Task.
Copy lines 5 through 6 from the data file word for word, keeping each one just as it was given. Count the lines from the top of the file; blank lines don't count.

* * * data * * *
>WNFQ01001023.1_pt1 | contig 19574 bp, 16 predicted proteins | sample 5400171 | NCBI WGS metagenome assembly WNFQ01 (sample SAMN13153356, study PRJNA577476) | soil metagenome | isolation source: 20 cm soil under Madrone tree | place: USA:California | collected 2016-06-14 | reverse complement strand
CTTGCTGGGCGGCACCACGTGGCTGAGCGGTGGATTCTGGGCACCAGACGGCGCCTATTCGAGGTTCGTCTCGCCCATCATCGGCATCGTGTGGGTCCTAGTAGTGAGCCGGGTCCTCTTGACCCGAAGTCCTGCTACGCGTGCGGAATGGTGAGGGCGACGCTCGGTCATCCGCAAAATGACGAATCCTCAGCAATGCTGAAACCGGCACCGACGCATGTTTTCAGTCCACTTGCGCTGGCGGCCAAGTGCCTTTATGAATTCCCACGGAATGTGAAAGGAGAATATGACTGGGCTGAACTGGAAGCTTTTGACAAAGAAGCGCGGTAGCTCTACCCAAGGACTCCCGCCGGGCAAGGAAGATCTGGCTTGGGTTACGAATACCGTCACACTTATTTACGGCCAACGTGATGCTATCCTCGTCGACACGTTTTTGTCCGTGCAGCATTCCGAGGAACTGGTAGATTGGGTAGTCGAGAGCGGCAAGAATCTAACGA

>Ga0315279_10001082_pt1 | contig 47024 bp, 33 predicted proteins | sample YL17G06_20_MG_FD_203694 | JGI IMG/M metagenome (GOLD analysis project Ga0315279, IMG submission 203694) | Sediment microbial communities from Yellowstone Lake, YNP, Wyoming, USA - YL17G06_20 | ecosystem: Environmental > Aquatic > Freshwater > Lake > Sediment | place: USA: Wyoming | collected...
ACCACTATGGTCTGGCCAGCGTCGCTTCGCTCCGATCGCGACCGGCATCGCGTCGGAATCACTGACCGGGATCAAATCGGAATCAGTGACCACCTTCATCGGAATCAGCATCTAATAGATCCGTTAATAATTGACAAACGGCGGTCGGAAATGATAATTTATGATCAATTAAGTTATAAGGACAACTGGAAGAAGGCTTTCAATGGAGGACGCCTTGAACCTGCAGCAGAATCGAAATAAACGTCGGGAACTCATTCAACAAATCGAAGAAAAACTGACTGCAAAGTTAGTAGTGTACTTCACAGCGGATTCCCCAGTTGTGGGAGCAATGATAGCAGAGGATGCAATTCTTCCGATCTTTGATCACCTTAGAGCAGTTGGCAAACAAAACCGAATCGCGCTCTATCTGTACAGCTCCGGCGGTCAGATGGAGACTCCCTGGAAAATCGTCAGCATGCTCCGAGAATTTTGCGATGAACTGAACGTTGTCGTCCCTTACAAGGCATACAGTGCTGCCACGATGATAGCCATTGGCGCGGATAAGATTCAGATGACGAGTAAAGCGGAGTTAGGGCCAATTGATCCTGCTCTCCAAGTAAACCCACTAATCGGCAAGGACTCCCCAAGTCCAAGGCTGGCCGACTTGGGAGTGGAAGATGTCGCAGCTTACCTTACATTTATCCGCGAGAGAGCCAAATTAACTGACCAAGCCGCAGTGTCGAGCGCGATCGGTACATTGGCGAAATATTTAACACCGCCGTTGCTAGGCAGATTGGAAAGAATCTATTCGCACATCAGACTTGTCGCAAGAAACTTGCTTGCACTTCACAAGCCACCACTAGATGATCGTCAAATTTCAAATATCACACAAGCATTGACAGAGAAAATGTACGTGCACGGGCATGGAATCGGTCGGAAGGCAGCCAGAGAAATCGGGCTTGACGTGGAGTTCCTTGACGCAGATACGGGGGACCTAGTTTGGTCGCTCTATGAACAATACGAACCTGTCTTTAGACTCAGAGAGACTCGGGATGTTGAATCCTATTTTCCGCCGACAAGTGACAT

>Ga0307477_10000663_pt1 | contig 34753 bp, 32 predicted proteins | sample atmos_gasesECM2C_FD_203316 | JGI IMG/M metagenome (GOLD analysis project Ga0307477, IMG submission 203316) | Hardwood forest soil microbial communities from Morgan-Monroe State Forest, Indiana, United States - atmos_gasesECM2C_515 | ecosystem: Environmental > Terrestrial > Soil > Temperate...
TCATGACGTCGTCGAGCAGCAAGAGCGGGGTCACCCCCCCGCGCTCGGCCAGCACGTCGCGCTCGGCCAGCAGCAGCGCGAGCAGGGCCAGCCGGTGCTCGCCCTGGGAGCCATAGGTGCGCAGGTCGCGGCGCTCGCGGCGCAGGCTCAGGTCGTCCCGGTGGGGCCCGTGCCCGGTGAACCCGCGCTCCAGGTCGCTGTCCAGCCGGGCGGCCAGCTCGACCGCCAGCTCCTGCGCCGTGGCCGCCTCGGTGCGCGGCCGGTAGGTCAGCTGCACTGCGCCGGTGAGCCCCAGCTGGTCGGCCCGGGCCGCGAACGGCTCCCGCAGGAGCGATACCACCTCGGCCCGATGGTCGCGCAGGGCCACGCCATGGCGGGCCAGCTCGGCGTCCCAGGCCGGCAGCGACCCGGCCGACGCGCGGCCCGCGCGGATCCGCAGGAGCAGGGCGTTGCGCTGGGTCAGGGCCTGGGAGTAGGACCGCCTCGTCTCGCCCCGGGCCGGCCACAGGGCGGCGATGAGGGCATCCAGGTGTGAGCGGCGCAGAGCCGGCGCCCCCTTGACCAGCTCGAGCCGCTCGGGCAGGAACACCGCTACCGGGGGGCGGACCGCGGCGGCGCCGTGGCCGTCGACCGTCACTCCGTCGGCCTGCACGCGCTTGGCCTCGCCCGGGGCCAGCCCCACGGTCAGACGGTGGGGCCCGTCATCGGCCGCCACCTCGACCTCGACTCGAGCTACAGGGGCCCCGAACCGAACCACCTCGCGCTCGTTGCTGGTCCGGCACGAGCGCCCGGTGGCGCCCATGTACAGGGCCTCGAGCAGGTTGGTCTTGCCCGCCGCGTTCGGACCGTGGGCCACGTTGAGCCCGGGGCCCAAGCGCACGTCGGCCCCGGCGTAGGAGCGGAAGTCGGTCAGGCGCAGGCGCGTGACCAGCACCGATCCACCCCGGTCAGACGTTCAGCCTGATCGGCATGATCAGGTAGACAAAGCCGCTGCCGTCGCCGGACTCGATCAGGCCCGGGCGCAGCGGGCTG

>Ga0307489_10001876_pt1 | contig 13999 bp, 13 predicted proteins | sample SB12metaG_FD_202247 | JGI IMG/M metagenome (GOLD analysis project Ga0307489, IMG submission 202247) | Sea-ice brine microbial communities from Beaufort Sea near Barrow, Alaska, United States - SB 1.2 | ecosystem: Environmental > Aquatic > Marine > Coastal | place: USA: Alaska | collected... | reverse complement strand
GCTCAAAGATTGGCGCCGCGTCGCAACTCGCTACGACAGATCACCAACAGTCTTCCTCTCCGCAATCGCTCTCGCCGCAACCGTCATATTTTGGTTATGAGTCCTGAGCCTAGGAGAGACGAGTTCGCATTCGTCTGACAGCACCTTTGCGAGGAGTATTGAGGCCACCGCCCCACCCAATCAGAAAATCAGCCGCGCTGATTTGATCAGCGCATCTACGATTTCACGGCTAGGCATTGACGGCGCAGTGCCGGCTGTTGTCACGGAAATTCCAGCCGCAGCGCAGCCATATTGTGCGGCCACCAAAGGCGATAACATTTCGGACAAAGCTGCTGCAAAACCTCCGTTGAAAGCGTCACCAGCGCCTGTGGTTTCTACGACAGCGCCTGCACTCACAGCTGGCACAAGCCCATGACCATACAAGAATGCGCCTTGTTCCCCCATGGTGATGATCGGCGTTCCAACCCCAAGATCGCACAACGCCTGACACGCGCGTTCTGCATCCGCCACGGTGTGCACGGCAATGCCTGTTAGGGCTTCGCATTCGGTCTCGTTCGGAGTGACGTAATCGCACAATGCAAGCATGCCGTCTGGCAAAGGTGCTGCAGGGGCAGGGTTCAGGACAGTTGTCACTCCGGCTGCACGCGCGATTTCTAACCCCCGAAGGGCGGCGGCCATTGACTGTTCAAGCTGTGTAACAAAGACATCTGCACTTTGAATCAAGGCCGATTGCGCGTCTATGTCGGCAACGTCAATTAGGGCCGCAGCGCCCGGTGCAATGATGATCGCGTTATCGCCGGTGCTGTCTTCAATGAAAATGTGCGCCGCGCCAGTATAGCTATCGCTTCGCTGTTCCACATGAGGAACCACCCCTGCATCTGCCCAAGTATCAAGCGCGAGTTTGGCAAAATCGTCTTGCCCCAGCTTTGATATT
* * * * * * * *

>Ga0307477_10000663_pt1 | contig 34753 bp, 32 predicted proteins | sample atmos_gasesECM2C_FD_203316 | JGI IMG/M metagenome (GOLD analysis project Ga0307477, IMG submission 203316) | Hardwood forest soil microbial communities from Morgan-Monroe State Forest, Indiana, United States - atmos_gasesECM2C_515 | ecosystem: Environmental > Terrestrial > Soil > Temperate...
TCATGACGTCGTCGAGCAGCAAGAGCGGGGTCACCCCCCCGCGCTCGGCCAGCACGTCGCGCTCGGCCAGCAGCAGCGCGAGCAGGGCCAGCCGGTGCTCGCCCTGGGAGCCATAGGTGCGCAGGTCGCGGCGCTCGCGGCGCAGGCTCAGGTCGTCCCGGTGGGGCCCGTGCCCGGTGAACCCGCGCTCCAGGTCGCTGTCCAGCCGGGCGGCCAGCTCGACCGCCAGCTCCTGCGCCGTGGCCGCCTCGGTGCGCGGCCGGTAGGTCAGCTGCACTGCGCCGGTGAGCCCCAGCTGGTCGGCCCGGGCCGCGAACGGCTCCCGCAGGAGCGATACCACCTCGGCCCGATGGTCGCGCAGGGCCACGCCATGGCGGGCCAGCTCGGCGTCCCAGGCCGGCAGCGACCCGGCCGACGCGCGGCCCGCGCGGATCCGCAGGAGCAGGGCGTTGCGCTGGGTCAGGGCCTGGGAGTAGGACCGCCTCGTCTCGCCCCGGGCCGGCCACAGGGCGGCGATGAGGGCATCCAGGTGTGAGCGGCGCAGAGCCGGCGCCCCCTTGACCAGCTCGAGCCGCTCGGGCAGGAACACCGCTACCGGGGGGCGGACCGCGGCGGCGCCGTGGCCGTCGACCGTCACTCCGTCGGCCTGCACGCGCTTGGCCTCGCCCGGGGCCAGCCCCACGGTCAGACGGTGGGGCCCGTCATCGGCCGCCACCTCGACCTCGACTCGAGCTACAGGGGCCCCGAACCGAACCACCTCGCGCTCGTTGCTGGTCCGGCACGAGCGCCCGGTGGCGCCCATGTACAGGGCCTCGAGCAGGTTGGTCTTGCCCGCCGCGTTCGGACCGTGGGCCACGTTGAGCCCGGGGCCCAAGCGCACGTCGGCCCCGGCGTAGGAGCGGAAGTCGGTCAGGCGCAGGCGCGTGACCAGCACCGATCCACCCCGGTCAGACGTTCAGCCTGATCGGCATGATCAGGTAGACAAAGCCGCTGCCGTCGCCGGACTCGATCAGGCCCGGGCGCAGCGGGCTG